• Good to hear from you Matthew. I agree that different people have different preferences. I was only responding to the research that suggests the approach that results in greatest impact and retention is to listen fully and then take time immediately afterwards to jot down highlights and notes. I suppose your comparison between taking notes and no notes is another matter. I’m wondering if the research might be right that suggests taking notes immediately afterwards would be the better way. Perhaps we should try it and then share whether it helps or not. I don’t think any of the comments yet have shared the experience of doing what I suggested . . . who knows, perhaps if we all tried it fairly and repeatedly we might discover there is a one-size fits most 🙂

  8. When I listened to sermons most of the time I used to take notes because it helped me to listen – to keep focus. I could also mark issues I wanted/ needed to find out about.
    Now that I preach more than I listen I still take notes sometimes – same reason, because it helps me to listen. The church I work with is small and rural. There are no note-takers here. I started taking notes when I was part of a university church. I am wondering how much note taking is to do with education and culture.

  9. Personally I always have my notepad open when I’m listening, but what gets written down varies hugely from week to week.

    Some weeks I am totally captivated by the preacher and the page remains blank.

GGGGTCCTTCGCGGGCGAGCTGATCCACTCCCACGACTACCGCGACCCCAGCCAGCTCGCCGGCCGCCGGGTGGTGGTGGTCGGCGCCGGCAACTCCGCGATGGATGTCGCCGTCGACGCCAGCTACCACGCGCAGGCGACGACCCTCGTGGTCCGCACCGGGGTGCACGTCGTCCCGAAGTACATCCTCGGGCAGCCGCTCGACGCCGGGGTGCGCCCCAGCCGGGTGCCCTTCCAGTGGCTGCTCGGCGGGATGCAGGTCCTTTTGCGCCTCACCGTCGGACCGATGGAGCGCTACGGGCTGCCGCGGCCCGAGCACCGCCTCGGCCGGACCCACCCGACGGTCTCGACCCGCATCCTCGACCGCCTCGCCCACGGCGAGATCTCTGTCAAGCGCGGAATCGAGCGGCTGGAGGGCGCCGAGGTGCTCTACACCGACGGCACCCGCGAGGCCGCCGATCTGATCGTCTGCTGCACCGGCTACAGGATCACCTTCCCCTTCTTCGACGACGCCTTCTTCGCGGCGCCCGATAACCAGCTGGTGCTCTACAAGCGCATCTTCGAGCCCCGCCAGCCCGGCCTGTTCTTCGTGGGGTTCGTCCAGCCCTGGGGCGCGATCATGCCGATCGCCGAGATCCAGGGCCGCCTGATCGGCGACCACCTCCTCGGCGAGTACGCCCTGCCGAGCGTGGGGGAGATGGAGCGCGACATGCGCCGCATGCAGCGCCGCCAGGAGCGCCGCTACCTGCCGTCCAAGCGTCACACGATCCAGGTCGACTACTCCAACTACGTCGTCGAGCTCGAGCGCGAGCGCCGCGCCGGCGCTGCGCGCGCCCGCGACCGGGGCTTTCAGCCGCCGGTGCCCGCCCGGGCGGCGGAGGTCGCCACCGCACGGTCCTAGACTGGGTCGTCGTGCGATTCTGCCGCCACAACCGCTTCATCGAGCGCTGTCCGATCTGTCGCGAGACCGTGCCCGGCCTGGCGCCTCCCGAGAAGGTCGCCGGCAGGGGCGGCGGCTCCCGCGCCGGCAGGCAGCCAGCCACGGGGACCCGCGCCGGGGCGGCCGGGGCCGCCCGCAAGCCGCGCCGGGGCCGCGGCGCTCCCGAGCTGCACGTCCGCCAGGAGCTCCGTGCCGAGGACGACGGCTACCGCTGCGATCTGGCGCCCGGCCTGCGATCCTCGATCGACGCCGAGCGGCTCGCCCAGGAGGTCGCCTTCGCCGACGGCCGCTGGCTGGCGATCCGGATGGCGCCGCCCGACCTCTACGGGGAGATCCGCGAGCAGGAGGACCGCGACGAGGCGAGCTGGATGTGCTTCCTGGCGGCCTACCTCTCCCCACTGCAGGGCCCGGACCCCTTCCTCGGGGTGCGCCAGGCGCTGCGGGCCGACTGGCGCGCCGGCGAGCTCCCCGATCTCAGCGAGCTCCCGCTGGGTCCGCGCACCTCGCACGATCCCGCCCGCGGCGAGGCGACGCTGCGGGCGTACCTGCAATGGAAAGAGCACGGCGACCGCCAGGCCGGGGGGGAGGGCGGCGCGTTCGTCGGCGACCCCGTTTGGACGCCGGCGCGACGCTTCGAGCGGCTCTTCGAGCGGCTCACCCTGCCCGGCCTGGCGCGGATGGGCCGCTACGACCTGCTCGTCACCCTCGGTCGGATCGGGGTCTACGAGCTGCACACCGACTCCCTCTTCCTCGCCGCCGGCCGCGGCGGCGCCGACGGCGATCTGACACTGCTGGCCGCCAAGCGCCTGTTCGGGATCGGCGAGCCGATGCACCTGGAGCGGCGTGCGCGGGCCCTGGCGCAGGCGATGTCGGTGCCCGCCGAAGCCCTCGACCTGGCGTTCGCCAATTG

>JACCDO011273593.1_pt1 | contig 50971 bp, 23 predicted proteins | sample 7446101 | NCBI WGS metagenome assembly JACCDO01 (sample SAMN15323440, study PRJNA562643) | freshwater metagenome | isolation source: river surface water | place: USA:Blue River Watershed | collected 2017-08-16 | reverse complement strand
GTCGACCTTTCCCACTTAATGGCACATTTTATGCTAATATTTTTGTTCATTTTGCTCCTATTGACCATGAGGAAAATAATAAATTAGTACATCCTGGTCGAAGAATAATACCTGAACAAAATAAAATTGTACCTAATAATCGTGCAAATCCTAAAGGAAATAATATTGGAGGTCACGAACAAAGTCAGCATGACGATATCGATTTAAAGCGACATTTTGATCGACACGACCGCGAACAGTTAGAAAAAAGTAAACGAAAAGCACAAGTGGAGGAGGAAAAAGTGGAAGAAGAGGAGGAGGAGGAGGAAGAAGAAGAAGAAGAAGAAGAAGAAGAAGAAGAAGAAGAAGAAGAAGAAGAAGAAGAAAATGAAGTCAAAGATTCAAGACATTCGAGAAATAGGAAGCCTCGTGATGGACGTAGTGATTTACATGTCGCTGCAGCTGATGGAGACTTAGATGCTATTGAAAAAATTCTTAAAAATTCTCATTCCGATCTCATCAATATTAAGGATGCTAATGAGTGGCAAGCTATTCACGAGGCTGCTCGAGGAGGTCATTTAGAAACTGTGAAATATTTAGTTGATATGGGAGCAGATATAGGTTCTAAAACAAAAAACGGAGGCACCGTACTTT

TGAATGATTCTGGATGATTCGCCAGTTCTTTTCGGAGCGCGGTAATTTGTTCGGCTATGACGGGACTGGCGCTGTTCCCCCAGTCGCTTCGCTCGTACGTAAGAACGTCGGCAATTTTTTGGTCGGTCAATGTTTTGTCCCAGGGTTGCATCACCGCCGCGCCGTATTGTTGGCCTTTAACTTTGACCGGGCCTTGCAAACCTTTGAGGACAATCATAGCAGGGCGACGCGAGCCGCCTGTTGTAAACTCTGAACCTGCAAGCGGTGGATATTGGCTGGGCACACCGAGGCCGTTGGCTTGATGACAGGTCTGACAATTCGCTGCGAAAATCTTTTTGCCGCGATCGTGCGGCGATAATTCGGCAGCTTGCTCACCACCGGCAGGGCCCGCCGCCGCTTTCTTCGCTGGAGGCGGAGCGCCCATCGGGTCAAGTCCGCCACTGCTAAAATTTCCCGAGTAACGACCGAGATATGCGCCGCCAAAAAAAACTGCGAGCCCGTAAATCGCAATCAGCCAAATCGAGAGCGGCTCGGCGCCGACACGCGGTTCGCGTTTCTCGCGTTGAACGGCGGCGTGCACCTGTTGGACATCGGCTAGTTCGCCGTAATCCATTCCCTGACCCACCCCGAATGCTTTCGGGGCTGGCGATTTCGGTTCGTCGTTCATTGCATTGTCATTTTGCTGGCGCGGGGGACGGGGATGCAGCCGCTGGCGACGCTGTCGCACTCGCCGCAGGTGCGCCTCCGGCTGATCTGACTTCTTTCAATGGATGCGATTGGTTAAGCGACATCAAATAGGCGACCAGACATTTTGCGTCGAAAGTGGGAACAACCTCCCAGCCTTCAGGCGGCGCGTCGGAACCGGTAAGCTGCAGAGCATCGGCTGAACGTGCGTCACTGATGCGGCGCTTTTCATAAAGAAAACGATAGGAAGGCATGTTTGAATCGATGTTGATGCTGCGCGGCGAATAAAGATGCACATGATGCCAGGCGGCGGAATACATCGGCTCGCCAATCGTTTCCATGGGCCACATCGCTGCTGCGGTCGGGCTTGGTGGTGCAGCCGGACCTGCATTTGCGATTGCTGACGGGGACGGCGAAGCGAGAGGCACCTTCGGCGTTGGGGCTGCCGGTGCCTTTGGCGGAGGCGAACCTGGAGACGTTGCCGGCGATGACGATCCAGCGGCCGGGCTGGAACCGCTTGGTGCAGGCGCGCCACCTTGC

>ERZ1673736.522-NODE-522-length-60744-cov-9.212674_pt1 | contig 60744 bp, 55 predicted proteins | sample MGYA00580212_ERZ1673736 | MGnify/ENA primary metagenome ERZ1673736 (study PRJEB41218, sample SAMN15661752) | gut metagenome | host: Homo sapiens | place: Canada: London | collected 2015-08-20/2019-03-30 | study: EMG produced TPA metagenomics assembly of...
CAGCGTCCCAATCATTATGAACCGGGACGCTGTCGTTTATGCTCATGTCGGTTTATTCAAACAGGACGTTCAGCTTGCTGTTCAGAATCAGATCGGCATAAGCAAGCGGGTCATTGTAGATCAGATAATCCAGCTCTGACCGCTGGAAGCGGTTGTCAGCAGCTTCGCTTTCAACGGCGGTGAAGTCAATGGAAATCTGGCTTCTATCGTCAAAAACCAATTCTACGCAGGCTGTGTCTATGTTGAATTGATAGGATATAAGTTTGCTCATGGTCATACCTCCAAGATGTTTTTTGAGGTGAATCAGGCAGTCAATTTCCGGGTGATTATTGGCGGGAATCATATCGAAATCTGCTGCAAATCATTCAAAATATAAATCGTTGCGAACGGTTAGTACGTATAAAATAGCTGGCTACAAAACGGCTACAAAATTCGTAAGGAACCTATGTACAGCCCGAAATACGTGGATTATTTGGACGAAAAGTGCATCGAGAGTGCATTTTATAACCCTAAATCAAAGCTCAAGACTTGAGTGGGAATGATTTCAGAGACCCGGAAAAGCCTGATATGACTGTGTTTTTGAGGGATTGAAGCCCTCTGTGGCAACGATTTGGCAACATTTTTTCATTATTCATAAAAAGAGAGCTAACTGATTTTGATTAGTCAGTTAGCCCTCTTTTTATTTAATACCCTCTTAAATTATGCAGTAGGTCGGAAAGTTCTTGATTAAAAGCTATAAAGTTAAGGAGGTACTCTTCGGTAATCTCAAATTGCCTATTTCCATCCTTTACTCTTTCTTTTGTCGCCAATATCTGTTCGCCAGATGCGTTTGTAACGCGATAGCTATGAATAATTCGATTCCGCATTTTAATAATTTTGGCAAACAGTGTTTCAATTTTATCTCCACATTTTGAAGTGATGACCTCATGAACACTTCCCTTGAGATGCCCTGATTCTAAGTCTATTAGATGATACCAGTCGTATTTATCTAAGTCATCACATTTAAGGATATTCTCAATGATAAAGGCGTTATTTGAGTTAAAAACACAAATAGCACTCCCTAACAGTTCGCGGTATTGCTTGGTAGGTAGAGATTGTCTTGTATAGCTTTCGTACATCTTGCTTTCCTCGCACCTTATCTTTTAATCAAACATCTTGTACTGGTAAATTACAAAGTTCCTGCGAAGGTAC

Some weeks I am really engaging with what is being said, and scribble a bunch of key words and phrases which stick out, I have dozens of pages littered with JESUS! in between other longer sentences, which is always encouraging when I see them later.

    Some weeks the sermon is weaker, and I find myself taking a full page of notes. Generally then I will return to the passage later and see how the notes tie up with it. Usually this is because there wasn’t a single theme running through the sermon and I got confused by different things, so I felt the need to scribble as much as possible and try to sort it all out later on.

    There is also a very helpful situation when I will always take lots of notes, which is when I’m falling asleep. The act of having to write things down helps to keep me alert and awake. That certainly isn’t an argument for note taking in general, but in specific circumstances it can always be useful!

    I will certainly have a go at spending 5 minutes after a sermon writing down the main points. It’s a great idea and not something I have ever tried before.

  10. It would be interesting to do a survey. Two groups involved.
    1. Note-takers.
    2. Listeners.
    One week after the sermon ask each group the subject and general emphasis of the previous week’s sermon. Do NOT allow either group to do more than turn to the Biblical text (no going back to notes!). Then see which group got more out of what was preached.

    One could make it all more interesting if you then compared with that a third group – those in a church where sermons are discussed in the post-service tea and coffee, and/or those where there are a few moments to meditate on what has been opened from the Scripture.

    I know what I think the result would be between the first two groups, and who would do better – but I’m not putting my hand up here for fear of upsetting the other group!